Check out the city’s eclectic architecture
Of course, San Francsico’s architecture is not just about disused prisons, historic boardwalks and fog-bound bridges. In fact, it features a truly eclectic mix of styles that can be enjoyed on a combined walking and MUNI tour.
Perhaps most famous of all are the many colourful Victorian houses that somehow managed to survive the 1906 earthquake. Indeed, the Painted Ladies at Alamo Square are amongst the most photographed landmarks in the city.
The Painted Ladies
Seek out the many pieces of free art
Just as impressive are the 16th Avenue Tiled Steps, a neighbourhood collaboration of mosiac tiles stretching the full length of its 163 steps.
The tiled steps of 16th Avenue
Or, if you’re visiting Golden Gate Park, make sure you spend time in the gardens around the de Young Museum to see the plethora of sculptures on display. Including this one of the writer Miguel de Cevantes looking down at two of his characters, Don Quixote and Sancho Panza…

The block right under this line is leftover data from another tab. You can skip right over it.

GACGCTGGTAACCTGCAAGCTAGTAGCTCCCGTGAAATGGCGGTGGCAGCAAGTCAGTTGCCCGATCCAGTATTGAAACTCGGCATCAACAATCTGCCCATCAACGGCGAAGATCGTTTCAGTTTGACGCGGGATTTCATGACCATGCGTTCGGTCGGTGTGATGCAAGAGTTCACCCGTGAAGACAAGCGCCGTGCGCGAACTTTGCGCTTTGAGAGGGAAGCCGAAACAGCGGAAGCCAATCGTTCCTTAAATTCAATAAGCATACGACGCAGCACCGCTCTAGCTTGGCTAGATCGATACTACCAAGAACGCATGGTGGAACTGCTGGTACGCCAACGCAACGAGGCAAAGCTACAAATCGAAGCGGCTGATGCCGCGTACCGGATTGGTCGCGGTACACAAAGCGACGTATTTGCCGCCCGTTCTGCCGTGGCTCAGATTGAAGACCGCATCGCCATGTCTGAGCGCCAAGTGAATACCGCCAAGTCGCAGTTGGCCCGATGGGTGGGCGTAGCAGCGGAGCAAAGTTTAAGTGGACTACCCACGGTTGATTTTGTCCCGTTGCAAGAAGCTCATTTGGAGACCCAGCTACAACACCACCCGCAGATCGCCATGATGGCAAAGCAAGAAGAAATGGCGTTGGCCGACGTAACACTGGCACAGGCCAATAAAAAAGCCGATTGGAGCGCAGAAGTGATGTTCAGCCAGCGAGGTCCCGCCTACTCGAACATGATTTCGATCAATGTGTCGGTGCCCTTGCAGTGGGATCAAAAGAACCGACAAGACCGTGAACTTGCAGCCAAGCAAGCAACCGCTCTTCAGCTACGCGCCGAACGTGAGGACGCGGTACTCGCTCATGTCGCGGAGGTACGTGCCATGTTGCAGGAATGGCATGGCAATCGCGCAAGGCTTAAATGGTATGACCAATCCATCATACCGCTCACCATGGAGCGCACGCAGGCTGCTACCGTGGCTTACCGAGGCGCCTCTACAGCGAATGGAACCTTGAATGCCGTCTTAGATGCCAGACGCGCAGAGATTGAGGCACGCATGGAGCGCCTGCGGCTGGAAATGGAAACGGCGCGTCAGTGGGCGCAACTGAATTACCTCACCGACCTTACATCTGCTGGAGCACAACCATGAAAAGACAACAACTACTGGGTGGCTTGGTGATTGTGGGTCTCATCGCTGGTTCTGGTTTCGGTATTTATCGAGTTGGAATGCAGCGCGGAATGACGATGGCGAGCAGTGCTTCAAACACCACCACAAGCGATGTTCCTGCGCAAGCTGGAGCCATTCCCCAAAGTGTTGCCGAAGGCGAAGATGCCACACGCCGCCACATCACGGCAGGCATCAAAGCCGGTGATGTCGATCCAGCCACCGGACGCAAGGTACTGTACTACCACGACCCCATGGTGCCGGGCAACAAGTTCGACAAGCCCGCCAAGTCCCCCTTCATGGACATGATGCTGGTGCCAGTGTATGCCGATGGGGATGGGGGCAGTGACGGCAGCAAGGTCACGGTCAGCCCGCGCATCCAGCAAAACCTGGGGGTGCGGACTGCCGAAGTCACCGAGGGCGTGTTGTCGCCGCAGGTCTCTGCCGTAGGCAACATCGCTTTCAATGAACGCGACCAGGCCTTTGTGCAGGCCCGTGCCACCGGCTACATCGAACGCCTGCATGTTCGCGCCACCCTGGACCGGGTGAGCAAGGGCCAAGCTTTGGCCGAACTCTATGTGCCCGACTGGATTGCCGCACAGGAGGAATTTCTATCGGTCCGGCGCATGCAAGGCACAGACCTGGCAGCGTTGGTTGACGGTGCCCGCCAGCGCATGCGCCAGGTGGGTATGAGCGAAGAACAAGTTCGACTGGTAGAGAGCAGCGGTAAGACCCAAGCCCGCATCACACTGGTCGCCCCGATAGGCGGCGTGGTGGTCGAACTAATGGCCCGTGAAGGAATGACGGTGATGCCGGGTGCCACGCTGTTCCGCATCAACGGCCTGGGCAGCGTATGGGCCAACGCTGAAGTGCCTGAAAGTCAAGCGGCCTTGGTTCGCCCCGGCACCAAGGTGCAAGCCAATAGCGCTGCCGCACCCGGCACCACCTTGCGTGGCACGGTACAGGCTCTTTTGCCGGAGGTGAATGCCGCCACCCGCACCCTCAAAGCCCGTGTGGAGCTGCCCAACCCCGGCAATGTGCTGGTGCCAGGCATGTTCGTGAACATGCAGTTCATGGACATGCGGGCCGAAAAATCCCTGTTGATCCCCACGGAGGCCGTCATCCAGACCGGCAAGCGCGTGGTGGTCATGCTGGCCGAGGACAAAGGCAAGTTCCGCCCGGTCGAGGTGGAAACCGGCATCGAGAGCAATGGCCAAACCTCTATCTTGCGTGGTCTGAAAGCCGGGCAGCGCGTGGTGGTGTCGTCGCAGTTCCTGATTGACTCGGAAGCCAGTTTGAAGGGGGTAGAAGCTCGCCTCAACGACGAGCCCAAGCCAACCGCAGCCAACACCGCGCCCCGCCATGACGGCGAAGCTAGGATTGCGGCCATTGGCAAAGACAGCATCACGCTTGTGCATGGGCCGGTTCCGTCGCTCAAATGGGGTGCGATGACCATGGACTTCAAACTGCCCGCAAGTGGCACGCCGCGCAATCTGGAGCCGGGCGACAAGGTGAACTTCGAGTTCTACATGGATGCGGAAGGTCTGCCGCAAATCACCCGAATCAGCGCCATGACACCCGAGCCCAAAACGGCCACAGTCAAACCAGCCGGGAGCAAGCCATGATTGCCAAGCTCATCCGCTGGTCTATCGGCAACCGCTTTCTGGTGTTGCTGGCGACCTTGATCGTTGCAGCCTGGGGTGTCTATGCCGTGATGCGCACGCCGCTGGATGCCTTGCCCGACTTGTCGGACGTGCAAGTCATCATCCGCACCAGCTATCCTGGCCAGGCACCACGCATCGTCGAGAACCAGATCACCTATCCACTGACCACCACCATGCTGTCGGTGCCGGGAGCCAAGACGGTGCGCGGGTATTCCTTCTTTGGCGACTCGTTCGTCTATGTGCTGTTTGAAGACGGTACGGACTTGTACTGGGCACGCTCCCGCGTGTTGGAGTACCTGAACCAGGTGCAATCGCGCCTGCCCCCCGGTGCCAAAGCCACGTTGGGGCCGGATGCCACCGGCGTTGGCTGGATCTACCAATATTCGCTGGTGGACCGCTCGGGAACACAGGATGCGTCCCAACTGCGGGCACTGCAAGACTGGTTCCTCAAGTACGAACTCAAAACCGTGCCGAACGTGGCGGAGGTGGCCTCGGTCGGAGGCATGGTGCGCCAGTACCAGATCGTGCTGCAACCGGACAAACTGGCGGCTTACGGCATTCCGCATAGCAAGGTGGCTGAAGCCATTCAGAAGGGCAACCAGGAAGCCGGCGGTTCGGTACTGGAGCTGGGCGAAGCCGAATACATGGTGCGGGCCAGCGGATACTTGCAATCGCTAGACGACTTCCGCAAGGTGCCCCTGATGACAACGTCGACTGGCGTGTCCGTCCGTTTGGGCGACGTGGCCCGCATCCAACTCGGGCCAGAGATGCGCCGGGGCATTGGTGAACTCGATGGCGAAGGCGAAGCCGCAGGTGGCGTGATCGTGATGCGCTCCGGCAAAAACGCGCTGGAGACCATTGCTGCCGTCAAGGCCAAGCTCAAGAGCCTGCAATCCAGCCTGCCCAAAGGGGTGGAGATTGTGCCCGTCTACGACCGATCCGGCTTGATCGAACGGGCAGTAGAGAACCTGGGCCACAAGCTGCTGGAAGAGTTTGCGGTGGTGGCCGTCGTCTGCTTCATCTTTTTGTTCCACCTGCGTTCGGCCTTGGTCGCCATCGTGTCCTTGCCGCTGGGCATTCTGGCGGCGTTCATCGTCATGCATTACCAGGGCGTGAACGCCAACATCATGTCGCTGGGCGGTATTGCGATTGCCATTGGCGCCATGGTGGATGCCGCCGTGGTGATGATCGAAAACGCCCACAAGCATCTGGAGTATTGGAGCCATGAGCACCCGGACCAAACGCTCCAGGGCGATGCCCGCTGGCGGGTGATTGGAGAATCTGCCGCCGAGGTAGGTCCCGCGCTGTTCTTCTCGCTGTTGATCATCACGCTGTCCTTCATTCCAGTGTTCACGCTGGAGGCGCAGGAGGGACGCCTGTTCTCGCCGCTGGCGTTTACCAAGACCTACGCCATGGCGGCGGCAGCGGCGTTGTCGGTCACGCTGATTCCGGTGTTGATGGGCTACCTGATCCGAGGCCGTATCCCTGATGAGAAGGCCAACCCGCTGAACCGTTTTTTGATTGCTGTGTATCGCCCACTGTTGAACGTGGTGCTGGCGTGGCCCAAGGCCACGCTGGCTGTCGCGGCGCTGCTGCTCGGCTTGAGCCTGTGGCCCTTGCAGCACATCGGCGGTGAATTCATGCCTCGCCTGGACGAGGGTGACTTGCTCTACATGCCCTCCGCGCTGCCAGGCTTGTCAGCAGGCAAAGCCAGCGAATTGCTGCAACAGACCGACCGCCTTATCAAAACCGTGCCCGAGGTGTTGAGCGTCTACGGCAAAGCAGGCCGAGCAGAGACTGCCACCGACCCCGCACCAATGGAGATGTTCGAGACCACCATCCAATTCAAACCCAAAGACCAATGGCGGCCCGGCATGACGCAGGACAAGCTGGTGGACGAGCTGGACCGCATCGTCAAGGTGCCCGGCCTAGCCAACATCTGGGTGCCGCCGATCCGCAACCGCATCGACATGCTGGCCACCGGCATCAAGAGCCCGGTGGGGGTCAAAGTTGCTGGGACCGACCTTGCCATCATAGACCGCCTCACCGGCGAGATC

And while you’re in the mood for art, look out for some of the city’s incredible murals. Such as those inspired by human rights abuses in Central America on Balmy Alley. Or the community-based art of The Clarion Alley Mural Project.
Don’t leave without at least seeing one of Diego Rivera’s three masterpieces, too. Especially The Making Of A Fresco Showing The Building Of A City, which you can see for free in the beautiful San Francisco Art Institute building.
Diego Rivera’s “The Making Of A Fresco Showing The Building Of A City”
Climb to the best vantage points
San Francisco’s skyline is as recognisable as they come. But, because of its many neighbourhood hills, it can be appreciated from a wide variety of vantage points.
So, assuming you’ve got the stomach (or calf muscles) for it, make sure you hike up to at least one of the many options open to you.
For instance, Bernal Heights Park features a panoramic view of the whole city, as do Twin Peaks, Grandview Park and the upper slopes of Buena Vista Park. Alternatively, there’s a much more intimate and hidden alternative at Ina Coolbrith Park in Russian Hill.